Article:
U.S. movie theaters have closed nationwide due to the coronavirus pandemic, turning dark nearly all of the country’s 40,000-plus screens in an unprecedented shutdown.
The largest chains had tried to remain open even as Hollywood postponed its upcoming release plans and guidelines for social distancing steadily diminished the recommended size of crowds.
But after President Donald Trump on Monday urged against gatherings of more than 10 people, AMC Theaters, the nation’s largest chain, said Tuesday its theaters would close altogether.
AMC said the latest guidelines made movie theater operations “essentially impossible.” It said it would close all locations in the U.S. for at least six to 12 weeks. Regal, the second largest chain, said Monday that its theaters would close until further notice.
With movie theaters locked down for the foreseeable future, some studios took the extraordinary step of funneling new or recently released films onto home viewing platforms. Universal Pictures said Monday it will make its current and upcoming films available for on-demand rental, becoming the first major studio to break the traditional theatrical window of 90 days due to the pandemic.
The studio said it will put movies currently in theaters — “Invisible Man,” “The Hunt,” “Emma” — up for rental as early as Friday. It also said that “Trolls World Tour,” one of the only major releases left on the April calendar, will debut in theaters and on-demand services simultaneously. A 48-hour rental will cost $19.99.
Most of Europe’s cinemas have already shut down, as have those in China, India and elsewhere. North America’s shutdown came gradually. On Sunday, the mayors of New York and Los Angeles ordered their cities’ theaters closed. Governments in Massachusetts and Quebec also closed theaters.
Cinemark, the nation’s third-largest chain, hasn’t yet announced closures. But chains like the Alamo Drafthouse, Landmark Theatres, Showcase Cinemas and Bow Tie Cinemas have closed. Most of those that haven’t yet declared themselves closed are expected to do so this week.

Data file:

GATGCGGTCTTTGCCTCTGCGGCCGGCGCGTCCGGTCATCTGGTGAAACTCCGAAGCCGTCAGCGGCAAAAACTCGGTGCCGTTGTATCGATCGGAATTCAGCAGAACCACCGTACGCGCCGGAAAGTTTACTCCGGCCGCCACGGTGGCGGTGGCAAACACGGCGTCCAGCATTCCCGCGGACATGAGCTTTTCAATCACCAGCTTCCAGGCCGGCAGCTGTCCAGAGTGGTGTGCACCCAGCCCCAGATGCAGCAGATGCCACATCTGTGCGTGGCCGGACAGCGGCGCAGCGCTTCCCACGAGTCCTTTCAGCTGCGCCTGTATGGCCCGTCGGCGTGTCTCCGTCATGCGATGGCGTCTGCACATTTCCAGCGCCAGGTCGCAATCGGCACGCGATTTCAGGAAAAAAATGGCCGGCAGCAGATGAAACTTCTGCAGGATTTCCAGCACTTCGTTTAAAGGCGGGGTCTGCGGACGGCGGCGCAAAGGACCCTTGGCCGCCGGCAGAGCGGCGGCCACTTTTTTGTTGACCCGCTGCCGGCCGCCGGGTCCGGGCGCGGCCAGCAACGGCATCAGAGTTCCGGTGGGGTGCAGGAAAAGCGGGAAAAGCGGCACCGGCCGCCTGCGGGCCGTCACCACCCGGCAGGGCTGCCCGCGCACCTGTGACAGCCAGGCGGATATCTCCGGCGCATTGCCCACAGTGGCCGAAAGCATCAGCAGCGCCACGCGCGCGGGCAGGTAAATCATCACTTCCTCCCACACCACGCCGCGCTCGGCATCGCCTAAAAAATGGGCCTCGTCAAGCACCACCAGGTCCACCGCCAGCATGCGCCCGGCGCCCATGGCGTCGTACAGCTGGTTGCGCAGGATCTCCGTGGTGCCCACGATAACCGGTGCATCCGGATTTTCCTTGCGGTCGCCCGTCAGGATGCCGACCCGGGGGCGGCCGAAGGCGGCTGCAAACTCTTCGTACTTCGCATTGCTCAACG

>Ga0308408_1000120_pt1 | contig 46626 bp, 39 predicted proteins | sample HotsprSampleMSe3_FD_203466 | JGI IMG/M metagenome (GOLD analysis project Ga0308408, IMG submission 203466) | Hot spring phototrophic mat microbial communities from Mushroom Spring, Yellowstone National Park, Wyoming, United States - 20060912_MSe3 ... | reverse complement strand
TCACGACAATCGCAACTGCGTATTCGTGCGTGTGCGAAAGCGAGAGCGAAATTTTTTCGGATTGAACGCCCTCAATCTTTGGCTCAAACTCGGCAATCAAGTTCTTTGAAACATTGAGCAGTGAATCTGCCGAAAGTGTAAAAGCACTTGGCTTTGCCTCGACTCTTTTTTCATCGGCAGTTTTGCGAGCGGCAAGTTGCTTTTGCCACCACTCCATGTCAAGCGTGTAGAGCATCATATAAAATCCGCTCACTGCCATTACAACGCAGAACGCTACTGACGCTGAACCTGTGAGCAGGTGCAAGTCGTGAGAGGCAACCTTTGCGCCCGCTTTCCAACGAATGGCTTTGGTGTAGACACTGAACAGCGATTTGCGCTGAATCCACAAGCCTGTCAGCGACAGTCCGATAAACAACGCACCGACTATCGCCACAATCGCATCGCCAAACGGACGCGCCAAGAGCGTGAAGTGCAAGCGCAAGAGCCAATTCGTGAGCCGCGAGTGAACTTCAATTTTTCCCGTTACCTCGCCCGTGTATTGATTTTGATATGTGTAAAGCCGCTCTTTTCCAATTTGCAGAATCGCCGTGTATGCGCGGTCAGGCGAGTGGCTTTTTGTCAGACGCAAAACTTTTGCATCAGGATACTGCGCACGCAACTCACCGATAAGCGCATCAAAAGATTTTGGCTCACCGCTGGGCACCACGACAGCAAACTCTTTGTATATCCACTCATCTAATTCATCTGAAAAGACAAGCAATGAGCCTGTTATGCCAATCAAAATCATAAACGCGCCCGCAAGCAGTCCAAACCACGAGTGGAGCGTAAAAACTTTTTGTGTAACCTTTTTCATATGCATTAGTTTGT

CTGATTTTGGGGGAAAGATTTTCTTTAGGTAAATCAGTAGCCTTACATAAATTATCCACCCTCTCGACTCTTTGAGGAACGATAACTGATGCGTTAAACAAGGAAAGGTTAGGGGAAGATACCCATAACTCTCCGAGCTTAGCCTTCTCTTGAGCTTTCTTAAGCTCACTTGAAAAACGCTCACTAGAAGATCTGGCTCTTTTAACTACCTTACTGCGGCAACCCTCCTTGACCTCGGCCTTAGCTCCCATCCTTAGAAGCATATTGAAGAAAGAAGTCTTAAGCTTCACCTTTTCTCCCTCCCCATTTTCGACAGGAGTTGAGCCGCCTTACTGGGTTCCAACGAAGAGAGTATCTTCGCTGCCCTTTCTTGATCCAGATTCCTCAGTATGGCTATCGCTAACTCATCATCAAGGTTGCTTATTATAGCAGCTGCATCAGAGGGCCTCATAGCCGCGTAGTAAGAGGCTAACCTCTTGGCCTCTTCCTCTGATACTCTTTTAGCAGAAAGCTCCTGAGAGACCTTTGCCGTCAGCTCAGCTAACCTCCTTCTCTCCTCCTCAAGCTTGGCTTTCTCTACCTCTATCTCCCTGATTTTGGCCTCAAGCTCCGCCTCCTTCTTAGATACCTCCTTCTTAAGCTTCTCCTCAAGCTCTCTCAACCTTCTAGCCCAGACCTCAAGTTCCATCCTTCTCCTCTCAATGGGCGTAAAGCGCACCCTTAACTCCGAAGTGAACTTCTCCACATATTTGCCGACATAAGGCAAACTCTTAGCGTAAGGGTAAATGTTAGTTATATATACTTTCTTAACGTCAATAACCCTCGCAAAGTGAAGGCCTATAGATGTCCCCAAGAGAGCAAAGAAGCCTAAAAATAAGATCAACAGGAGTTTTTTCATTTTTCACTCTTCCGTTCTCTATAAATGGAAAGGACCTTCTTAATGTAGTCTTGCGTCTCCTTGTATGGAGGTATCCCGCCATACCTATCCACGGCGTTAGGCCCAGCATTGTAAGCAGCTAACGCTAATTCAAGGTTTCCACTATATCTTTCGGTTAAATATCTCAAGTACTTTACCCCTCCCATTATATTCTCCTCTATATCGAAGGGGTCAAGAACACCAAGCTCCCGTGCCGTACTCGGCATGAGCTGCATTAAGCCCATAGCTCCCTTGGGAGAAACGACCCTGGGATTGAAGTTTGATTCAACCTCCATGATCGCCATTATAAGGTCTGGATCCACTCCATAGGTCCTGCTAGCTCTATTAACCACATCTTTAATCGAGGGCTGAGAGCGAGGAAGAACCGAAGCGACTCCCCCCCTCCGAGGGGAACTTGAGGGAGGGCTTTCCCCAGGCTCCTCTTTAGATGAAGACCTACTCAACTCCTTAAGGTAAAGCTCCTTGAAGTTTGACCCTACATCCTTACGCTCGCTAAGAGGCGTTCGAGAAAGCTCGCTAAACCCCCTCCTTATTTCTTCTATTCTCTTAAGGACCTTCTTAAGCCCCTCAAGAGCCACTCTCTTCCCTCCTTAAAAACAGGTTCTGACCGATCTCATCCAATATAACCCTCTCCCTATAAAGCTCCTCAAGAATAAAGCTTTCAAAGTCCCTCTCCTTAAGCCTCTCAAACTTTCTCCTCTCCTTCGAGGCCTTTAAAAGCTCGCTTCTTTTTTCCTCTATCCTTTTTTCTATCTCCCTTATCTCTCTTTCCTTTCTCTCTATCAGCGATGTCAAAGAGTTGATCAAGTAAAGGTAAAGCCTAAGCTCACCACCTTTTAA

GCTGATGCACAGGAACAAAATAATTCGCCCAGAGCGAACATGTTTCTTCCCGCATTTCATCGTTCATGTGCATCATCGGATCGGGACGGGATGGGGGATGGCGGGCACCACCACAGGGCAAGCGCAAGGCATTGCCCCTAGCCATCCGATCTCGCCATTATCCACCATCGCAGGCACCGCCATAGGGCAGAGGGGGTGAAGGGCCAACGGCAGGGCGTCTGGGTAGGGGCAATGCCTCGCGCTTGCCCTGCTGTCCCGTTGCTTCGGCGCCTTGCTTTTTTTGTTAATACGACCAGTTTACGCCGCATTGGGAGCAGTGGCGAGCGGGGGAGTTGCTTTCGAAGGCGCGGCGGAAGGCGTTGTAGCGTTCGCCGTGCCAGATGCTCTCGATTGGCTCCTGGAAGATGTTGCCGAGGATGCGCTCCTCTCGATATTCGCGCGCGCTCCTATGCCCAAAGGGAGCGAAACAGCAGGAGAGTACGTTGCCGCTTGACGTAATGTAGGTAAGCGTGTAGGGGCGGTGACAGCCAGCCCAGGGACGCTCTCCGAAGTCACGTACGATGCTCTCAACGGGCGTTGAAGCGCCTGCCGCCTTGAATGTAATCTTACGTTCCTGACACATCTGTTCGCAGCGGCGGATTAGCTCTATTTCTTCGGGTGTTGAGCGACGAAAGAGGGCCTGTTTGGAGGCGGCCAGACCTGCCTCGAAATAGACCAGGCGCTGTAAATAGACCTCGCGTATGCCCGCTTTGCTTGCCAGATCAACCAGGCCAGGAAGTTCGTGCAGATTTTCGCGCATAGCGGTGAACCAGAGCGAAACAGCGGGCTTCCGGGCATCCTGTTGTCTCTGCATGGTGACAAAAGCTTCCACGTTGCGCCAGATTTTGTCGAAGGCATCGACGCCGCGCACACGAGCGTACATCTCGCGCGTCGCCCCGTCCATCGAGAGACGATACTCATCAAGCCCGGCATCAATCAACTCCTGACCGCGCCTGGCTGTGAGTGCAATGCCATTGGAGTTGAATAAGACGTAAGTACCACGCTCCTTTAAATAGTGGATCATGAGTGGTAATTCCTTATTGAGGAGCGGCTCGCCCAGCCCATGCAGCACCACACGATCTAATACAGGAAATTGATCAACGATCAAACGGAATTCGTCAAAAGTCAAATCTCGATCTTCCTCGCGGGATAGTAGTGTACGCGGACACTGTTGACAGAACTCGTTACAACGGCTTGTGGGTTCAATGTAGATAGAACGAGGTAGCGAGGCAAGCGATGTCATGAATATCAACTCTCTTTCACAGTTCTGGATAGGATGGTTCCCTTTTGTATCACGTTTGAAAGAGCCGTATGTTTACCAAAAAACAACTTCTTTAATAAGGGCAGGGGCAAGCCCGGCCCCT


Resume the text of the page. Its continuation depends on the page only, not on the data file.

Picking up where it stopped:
The Alamo Drafthouse put an “Intermission” card up on its website.
“This news – this situation – is devastating,” the 41-theater circuit based in Austin, Texas, wrote. “When we re-open after this unprecedented and indefinite hiatus, it will be in a dramatically altered world, and in an industry that’s been shaken to its core.”
Over the weekend, ticket sales plunged to their lowest levels in at least 20 years at U.S. and Canadian theaters. Not since a quiet September weekend in 2000 has weekend box-office revenue been so low, according to data firm Comscore.
Universal’s move could be seen as either a watershed moment for Hollywood or an aberration due to extreme circumstances. With few exceptions, the major studios have guarded the 90-day exclusivity window even as digital newcomers like Netflix and Amazon have challenged it. For the studios, box office still is the primary revenue generator. Last week, the Motion Picture Association said worldwide ticket sales reached $42.2 billion last year.
The National Association of Theater Owners, the trade group that represents movie exhibitors, declined to comment.
NBCUniversal is prepping its own streaming service, dubbed Peacock, but it isn’t to launch until July 15. On Sunday, the Walt Disney Co. made “Frozen 2” available on its streaming service, Disney Plus. But that film had already completed its theatrical run. Its digital release didn’t break the traditional 90-day theatrical exclusivity window.
Still, Hollywood’s major upcoming releases aren’t currently heading for the home; they’re being held for when theaters reopen. Paramount Pictures’ “A Quiet Place Part II,” earlier slated for release Friday, has been removed from the schedule. Disney’s “Mulan” and the James Bond film “No Time to Die” have been put off. Universal earlier pushed its latest “Fast and Furious” movie, “F9,” from late May to April of next year.
The boutique studio A24 said Monday that it will re-release the acclaimed “First Cow,” which opened in limited release March 6, later this year, since its initial bow has been marred by theater closures.